In all but the most special cases, you will need a deposit of at least 5% to buy a property (that’s 5% of the property’s value), and will usually need at least 20% if you want to avoid having to pay for Lenders Mortgage Insurance (LMI), which can cost thousands of dollars.
A 20% deposit, and even a 5% deposit in some cases, is a lot of money, thanks to Australia’s sky-high house prices. CoreLogic’s Home Value Index results for April 2020 found the median house price across all capital cities is now $647,414 and is even higher in cities like Sydney or Melbourne.
A 20% deposit on that median property value is around $130,000. Hardly pocket change. According to prior research from Bankwest, it can take years for the average-income couple to save up for such a deposit (8.2 years in Sydney in fact).
If you want to get a head start on building up that deposit or maybe just want to get over the finish line, you might consider withdrawing from your super using the government’s new scheme and using that money as a part of your deposit.
Want to save up for a deposit the old-fashioned way? The table below features introductory savings accounts with some of the highest interest rates on the market.
*Data accurate as at 02 June 2020. Rates based on a savings balance of $10,000. Sorted by total interest rate. Refer to providers' websites for bonus rate conditions. Note that the base rate will apply once the introductory term has passed.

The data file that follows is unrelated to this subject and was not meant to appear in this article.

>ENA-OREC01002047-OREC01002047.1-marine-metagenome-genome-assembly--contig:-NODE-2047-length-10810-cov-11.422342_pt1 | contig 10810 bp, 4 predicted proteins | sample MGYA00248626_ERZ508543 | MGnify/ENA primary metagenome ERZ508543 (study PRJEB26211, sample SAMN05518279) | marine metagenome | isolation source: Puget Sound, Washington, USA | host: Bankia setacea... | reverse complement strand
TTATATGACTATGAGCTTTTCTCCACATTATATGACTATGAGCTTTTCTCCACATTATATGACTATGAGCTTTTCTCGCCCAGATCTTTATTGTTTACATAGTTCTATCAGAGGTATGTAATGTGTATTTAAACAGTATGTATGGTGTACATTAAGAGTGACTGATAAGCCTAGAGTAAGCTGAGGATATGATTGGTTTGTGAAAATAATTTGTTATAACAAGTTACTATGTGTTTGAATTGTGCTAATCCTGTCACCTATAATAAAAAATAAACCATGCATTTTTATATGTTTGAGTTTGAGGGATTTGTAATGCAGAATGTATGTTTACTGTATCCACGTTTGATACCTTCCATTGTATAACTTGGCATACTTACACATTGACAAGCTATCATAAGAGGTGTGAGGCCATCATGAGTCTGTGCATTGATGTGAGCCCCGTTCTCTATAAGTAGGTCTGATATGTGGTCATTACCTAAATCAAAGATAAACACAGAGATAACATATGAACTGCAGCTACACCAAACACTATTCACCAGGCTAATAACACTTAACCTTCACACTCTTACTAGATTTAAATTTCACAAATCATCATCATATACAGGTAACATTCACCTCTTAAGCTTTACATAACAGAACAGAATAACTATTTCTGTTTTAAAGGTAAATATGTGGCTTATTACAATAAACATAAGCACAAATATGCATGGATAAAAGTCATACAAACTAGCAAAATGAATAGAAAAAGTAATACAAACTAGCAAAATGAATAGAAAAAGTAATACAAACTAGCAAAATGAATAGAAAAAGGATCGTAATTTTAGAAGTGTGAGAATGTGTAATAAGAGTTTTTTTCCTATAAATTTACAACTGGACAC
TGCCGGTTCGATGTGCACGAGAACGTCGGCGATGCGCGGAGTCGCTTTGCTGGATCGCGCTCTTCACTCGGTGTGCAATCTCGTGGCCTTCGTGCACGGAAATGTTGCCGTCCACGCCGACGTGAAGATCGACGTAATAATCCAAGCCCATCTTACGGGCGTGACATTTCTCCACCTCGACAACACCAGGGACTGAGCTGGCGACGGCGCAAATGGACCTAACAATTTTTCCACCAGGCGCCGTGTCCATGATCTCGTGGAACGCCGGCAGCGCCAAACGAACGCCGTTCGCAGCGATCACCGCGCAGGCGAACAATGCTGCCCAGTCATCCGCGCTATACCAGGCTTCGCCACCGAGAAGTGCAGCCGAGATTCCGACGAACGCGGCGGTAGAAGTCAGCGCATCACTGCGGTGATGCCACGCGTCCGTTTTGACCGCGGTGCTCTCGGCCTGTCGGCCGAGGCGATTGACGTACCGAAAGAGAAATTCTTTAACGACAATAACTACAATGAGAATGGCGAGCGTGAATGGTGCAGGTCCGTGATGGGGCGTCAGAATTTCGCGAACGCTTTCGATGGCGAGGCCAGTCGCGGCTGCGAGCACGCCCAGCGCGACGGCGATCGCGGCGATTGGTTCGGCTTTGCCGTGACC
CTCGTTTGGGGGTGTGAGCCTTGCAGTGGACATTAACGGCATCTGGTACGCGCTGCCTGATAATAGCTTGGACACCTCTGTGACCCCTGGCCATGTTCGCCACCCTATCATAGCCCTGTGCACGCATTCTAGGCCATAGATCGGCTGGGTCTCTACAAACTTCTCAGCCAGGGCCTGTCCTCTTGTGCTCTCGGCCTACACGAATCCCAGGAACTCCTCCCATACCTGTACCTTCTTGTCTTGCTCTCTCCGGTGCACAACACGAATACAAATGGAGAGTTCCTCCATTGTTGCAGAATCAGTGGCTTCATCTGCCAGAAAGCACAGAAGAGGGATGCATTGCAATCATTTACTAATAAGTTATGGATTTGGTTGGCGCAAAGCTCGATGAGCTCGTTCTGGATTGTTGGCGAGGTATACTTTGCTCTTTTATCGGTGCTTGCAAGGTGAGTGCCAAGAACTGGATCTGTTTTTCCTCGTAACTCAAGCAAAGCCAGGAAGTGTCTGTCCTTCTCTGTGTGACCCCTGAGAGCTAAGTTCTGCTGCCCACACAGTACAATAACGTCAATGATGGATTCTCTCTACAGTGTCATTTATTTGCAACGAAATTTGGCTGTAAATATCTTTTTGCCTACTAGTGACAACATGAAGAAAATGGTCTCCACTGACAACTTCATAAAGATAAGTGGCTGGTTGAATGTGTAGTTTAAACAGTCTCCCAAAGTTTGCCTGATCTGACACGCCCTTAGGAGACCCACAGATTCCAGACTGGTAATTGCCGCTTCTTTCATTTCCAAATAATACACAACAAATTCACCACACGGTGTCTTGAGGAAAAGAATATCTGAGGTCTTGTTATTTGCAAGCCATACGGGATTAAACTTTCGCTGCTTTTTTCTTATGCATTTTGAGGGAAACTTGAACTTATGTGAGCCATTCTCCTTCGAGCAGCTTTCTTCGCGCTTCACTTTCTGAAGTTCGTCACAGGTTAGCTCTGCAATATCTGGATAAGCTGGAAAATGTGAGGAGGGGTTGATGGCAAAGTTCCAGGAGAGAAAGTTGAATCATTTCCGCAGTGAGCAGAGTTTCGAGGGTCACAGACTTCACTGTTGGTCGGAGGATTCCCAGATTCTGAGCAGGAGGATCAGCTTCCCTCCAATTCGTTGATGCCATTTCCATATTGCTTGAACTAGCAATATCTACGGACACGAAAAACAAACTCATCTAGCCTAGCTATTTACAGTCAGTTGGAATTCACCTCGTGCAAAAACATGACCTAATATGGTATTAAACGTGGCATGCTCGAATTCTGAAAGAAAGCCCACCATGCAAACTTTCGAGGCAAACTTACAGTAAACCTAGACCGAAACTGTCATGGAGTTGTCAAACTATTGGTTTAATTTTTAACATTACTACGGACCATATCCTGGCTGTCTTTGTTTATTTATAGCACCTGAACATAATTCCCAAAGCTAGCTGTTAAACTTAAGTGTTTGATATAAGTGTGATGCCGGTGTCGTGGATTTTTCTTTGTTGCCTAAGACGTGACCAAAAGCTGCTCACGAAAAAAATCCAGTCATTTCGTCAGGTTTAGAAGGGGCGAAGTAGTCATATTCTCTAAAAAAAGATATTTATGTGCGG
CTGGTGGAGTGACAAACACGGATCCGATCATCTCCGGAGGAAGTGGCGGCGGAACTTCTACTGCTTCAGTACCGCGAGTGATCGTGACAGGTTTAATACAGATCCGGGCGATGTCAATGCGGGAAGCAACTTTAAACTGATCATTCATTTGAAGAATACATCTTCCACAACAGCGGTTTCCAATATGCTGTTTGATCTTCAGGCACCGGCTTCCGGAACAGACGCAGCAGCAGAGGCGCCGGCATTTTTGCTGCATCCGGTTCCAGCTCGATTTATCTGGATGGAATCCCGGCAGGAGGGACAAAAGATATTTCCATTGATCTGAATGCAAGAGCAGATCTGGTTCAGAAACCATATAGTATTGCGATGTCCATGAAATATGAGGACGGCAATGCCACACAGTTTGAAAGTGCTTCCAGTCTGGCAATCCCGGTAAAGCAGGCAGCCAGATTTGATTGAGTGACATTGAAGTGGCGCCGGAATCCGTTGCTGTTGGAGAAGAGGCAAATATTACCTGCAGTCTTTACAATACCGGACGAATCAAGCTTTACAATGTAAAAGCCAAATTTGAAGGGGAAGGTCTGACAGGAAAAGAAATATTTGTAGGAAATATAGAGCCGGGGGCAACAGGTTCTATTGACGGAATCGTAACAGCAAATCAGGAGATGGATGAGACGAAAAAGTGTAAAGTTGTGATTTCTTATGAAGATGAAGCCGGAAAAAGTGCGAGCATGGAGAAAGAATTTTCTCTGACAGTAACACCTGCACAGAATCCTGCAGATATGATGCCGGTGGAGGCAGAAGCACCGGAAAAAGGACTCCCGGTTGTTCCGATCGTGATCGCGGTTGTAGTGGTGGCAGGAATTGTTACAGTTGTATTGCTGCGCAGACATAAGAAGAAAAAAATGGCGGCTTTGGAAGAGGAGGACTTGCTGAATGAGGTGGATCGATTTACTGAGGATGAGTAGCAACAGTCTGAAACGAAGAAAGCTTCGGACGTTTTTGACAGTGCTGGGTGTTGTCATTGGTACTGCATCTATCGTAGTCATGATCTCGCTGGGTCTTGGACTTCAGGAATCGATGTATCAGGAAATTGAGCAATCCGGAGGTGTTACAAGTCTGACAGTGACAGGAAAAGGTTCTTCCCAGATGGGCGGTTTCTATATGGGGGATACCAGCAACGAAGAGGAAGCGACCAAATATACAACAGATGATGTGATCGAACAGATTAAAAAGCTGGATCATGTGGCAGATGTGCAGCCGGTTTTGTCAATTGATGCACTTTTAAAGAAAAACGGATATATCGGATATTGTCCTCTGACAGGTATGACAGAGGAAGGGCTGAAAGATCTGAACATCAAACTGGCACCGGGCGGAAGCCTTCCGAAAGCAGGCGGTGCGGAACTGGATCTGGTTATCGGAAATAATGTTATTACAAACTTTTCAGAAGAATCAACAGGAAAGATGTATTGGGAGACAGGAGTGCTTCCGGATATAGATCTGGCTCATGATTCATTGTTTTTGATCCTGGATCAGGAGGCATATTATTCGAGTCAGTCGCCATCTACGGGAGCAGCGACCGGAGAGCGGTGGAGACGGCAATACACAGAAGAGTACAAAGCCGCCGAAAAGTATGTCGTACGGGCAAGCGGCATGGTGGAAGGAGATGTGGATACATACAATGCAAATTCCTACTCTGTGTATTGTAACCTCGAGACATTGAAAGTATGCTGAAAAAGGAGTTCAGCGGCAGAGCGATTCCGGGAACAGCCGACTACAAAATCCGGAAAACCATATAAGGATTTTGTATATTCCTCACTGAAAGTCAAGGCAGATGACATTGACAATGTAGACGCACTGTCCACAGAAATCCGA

So how can withdrawing your super help with a house deposit?
The early release scheme could present an opportunity to enter the property market sooner and build capital growth with money you otherwise wouldn’t have access to till retirement. Looking at it simply, $20,000 (potentially up to $40,000 for a couple) could go a long way towards a home deposit. If you’re a couple, $40,000 is almost a third of what you’d need for a 20% deposit on the median capital city property at the moment.
“If you’re a couple and you’re both eligible to take out super early, that's an additional $40K maximum to your house deposit - when else are you able to amass that kind of money in such a short time,” PRD Chief Economist Dr Diaswati Mardiasmo told Savings.com.au.
“In general investing into property, especially as it is the great Australian Dream, is a safe option from a long term capital growth perspective.”
But on the other hand, drawing from your super can harm your future retirement funds, and given the economic fallout from COVID-19, you’d be withdrawing from your super when markets are near or at their lowest point.
Below, we’ll explore the pros and cons of using your super for a house deposit, drawing on the advice of several industry experts.
The arguments for
Breaking into the property market is important
It’s been said that buying a property is one of the most important things - if not THE most important thing - you can do for your own retirement, as those who continue to rent or pay a mortgage are statistically worse off in their old age compared to those who own a property outright.
Alex Jamieson, Founder of AJ Financial Planning, says it’s worth considering withdrawing from your super to access the property market early.
“Having your own home in retirement alleviates some of the non-financial anxieties with being a renter,” he told Savings.com.au.
“It can be stressful having to move home later on in life and this is one risk of being a renter. This coupled with future rental rises can place pressure on a retiree's expenditure.